The Nevada Supreme Court has instructed Clark County District Court judges to start charging fees to defendants represented by the public defender’s office or otherwise represented by lawyers paid by taxpayers — on a sliding scale based on their ability to pay.
Charges will range from a minimum $250 if the case is resolved at the Justice Court level, to a maximum $750 if the case nears trial or goes to trial. The more work put into a case, the higher the fee.
The new fees go into effect Tuesday.
Nevada law addressing public defenders clearly states their clients will be represented “without charge.” But another statute allows judges to assess fees based on a defendant’s ability to pay, though judges rarely did so in the past.
Clark County Public Defender Phil Kohn said he wants to make sure a defendant’s failure to pay the fees will never result in the imposition of a jail sentence or probation revocation. Doing so would be a violation of a defendant’s guaranteed right to appointed counsel, Mr. Kohn said.
Nevada Supreme Court spokesman Bill Gang said people who are truly indigent might not be assessed the fee.
If this all seems rather odd, it’s because the courts are trying to deal with a constitutional guarantee.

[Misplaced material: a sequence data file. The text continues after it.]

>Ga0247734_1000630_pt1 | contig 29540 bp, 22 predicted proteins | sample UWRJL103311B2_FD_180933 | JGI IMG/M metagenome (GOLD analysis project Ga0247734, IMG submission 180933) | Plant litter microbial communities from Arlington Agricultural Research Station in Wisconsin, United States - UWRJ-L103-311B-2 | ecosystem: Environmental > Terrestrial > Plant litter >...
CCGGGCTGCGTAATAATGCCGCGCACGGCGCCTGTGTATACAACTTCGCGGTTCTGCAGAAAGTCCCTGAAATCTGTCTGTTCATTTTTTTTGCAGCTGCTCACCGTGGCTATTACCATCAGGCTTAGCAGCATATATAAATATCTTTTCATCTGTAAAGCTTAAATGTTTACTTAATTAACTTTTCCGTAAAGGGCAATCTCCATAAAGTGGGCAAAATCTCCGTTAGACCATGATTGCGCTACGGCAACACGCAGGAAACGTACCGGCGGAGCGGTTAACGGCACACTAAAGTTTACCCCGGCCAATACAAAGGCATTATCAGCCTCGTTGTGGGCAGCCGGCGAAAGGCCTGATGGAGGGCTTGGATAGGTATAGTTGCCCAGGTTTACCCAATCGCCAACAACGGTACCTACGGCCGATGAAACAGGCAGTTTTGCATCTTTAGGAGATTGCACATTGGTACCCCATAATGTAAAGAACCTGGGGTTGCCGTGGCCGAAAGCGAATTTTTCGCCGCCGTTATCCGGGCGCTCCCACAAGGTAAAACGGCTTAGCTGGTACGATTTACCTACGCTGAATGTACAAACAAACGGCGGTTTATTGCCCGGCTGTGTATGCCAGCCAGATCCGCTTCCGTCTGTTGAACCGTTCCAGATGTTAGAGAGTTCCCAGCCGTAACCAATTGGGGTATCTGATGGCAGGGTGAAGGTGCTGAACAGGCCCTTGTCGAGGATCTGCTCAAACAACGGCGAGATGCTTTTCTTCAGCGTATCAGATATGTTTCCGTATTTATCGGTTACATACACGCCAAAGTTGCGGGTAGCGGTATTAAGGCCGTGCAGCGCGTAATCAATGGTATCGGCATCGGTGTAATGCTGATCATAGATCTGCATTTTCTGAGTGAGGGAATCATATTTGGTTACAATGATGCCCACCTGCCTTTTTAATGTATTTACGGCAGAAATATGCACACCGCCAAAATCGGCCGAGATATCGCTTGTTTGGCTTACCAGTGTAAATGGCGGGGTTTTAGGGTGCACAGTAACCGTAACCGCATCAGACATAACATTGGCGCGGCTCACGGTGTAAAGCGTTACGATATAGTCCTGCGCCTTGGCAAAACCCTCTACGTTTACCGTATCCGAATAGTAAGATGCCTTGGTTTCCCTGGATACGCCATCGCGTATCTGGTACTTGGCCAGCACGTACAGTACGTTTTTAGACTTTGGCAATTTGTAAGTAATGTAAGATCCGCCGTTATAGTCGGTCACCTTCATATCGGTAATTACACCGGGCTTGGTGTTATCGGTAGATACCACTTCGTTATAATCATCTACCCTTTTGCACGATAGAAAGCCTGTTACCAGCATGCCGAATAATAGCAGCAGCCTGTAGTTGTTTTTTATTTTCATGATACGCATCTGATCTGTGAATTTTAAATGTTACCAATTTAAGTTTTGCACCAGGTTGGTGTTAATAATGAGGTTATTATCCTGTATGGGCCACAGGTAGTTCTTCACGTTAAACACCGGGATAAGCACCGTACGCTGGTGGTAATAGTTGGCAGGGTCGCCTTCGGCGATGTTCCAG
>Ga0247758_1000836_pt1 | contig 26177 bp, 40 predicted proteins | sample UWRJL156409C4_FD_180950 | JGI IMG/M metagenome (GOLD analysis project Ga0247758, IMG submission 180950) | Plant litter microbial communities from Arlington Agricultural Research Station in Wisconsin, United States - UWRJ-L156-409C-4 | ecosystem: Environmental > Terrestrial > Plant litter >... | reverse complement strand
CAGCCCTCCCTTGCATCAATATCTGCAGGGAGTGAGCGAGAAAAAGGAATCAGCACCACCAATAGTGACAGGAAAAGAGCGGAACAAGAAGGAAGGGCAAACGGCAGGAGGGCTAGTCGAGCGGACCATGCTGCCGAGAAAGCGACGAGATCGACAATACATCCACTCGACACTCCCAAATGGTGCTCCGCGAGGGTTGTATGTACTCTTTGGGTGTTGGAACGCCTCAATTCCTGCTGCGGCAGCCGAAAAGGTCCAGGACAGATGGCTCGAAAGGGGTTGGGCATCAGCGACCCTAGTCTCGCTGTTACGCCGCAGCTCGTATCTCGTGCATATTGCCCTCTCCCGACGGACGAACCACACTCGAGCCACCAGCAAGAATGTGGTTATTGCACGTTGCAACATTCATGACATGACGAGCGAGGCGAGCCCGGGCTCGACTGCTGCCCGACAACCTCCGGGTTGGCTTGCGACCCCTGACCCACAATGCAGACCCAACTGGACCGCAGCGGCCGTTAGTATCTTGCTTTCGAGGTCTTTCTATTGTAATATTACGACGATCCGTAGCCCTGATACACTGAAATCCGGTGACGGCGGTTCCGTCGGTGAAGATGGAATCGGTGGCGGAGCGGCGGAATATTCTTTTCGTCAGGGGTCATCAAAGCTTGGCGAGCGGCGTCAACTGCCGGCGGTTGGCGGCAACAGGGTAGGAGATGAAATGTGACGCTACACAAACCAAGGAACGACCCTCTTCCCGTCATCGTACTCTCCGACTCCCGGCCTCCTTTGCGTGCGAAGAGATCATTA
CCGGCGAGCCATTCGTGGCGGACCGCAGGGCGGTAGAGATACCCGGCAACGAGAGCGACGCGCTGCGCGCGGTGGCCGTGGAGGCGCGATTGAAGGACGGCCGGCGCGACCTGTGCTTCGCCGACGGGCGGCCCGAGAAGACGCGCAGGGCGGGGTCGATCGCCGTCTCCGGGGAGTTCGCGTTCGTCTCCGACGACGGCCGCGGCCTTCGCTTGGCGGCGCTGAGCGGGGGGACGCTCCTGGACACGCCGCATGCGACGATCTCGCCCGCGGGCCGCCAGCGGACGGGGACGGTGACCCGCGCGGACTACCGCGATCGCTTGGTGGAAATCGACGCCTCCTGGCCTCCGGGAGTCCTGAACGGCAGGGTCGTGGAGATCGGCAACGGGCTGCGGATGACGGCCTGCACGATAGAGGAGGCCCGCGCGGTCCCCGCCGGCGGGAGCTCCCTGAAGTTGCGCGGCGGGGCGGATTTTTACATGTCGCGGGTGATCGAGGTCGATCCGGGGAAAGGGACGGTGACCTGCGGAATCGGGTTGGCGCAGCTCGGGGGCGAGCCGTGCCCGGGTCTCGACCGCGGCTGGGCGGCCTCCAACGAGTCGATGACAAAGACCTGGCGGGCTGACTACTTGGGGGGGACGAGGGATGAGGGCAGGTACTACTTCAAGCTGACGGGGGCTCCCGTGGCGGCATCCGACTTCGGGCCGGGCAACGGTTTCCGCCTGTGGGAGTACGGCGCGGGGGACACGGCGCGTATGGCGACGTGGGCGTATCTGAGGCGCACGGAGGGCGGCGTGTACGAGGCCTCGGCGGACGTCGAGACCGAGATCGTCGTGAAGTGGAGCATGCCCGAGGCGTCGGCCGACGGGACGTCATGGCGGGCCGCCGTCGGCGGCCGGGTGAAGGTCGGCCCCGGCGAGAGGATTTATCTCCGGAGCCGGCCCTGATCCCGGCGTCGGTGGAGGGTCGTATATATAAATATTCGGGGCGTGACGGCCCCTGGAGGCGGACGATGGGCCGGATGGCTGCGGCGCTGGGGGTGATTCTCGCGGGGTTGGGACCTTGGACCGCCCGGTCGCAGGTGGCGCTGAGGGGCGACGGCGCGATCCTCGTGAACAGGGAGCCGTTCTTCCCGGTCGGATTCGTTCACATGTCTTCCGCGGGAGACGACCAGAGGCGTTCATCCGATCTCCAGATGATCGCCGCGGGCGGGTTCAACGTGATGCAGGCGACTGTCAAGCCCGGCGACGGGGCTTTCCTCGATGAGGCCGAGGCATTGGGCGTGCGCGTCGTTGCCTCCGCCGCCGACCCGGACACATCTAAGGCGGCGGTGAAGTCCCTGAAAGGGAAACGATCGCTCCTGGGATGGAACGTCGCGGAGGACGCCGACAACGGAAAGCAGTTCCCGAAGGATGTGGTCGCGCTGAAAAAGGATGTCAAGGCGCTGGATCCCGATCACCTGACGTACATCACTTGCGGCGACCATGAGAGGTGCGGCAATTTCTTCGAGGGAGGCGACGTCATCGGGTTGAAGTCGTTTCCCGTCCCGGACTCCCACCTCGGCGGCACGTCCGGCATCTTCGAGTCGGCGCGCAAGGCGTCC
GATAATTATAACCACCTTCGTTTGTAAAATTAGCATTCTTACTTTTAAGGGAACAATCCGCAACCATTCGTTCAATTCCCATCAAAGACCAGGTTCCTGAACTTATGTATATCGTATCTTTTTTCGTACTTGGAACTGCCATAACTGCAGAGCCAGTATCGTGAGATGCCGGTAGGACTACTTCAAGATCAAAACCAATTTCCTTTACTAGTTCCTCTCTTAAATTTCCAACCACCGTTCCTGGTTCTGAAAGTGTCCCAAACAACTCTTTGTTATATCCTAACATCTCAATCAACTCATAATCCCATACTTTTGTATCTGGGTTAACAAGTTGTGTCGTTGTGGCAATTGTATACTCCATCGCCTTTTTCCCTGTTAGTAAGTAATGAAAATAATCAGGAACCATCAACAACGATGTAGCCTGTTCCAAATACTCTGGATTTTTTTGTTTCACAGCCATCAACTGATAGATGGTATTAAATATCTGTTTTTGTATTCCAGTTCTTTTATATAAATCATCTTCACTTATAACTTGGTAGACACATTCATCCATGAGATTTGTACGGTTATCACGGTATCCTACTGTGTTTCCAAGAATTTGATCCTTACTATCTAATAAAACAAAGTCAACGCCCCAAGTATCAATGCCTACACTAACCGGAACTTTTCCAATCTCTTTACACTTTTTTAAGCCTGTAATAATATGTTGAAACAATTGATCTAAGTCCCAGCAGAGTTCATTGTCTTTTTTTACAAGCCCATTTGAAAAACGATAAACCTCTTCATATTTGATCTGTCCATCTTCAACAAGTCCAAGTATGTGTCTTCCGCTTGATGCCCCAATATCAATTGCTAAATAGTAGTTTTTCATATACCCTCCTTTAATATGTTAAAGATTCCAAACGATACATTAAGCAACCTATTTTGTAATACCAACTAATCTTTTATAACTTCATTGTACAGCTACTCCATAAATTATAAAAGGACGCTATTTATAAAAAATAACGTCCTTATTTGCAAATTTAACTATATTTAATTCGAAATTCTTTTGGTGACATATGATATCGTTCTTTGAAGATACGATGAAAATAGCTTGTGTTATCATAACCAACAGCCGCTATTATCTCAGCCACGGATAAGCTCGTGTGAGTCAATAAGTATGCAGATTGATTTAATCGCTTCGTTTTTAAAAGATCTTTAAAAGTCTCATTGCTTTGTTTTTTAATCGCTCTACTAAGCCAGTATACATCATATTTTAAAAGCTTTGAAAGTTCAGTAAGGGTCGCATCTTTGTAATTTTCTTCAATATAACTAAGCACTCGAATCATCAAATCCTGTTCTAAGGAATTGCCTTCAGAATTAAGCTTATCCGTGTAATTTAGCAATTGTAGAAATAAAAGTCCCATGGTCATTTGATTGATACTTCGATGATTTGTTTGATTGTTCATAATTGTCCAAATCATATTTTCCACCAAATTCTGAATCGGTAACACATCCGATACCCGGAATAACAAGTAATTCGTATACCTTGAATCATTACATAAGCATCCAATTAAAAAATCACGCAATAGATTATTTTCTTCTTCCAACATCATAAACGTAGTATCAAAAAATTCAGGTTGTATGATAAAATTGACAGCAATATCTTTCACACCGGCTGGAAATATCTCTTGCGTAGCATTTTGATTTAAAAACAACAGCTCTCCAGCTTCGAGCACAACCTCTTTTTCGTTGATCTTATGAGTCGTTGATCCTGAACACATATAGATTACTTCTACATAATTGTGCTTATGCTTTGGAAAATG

Former County Commissioner Mary Kincaid Chauncey famously presented herself to the courts as an “indigent” defendant when she went on trial on corruption charges, though no one had previously thought of her as a shopping-cart lady.
It’s getting awfully pricey for taxpayers to fund the defense of a vast group of defendants who may indeed have some assets. But the courts are understandably reluctant to undertake determining the net worth of each defendant and what they can “afford to pay.”
Is the way we now pay for legal “indigent defense” mererly a demonstration of where health care will be, a few years hence? Taxpayers who never get arrested pay for the defense of those who do — defendants who pay no taxes at all, in most cases.
Similarly, it’s now proposed that those who are young and healthy should pay for the “health care” of the elderly and the ill. So long as someone else pays, anything can be made to appear “free.” But it never seems to work for long.